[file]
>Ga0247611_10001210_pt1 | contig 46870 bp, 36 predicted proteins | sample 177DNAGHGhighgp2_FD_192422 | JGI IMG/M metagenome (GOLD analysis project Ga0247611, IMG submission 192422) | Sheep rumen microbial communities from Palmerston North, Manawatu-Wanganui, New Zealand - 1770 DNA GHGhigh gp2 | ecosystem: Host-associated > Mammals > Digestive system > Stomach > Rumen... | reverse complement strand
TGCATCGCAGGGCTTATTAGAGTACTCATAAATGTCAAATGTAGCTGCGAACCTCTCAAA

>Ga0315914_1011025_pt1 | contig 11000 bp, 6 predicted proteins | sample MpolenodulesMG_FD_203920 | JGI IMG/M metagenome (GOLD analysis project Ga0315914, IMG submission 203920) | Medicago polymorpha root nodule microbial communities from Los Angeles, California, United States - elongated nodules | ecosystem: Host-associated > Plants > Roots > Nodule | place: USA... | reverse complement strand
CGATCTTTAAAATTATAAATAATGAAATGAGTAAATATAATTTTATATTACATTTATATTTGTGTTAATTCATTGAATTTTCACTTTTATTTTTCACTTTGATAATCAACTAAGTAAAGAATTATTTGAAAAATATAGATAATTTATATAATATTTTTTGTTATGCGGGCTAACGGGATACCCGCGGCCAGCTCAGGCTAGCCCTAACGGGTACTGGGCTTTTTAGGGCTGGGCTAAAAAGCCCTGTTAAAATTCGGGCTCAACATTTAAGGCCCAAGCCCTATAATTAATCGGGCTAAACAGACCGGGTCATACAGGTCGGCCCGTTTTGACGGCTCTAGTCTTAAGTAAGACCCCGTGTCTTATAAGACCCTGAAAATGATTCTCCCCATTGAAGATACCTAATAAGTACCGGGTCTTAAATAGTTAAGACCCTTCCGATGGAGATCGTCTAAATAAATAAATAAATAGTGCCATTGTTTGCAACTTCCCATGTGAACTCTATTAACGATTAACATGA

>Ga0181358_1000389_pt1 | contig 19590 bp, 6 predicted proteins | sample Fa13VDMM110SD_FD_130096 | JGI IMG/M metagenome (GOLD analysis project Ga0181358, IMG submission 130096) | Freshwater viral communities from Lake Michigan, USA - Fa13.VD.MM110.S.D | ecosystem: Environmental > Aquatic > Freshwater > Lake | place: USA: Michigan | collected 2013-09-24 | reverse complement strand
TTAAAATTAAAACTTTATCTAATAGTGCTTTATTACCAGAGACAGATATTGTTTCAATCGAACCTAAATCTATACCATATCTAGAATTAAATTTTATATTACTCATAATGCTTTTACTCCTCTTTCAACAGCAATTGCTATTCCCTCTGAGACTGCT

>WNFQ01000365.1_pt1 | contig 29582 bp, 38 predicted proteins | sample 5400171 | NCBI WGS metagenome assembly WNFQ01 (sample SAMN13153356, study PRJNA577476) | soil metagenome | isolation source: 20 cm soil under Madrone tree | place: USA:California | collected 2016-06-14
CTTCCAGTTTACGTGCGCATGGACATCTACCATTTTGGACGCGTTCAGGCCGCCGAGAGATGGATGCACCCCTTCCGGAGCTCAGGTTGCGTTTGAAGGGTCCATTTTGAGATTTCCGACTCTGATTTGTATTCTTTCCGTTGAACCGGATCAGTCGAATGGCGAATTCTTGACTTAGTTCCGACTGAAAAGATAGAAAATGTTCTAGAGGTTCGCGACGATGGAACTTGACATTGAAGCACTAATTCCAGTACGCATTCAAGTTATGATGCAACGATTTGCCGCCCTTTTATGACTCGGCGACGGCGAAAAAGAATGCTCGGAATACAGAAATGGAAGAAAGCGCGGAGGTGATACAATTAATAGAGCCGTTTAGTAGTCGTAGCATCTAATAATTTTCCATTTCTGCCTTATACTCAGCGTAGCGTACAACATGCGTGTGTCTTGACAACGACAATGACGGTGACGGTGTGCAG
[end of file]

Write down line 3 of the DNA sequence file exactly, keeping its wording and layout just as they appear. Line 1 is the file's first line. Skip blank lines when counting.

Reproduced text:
>Ga0315914_1011025_pt1 | contig 11000 bp, 6 predicted proteins | sample MpolenodulesMG_FD_203920 | JGI IMG/M metagenome (GOLD analysis project Ga0315914, IMG submission 203920) | Medicago polymorpha root nodule microbial communities from Los Angeles, California, United States - elongated nodules | ecosystem: Host-associated > Plants > Roots > Nodule | place: USA... | reverse complement strand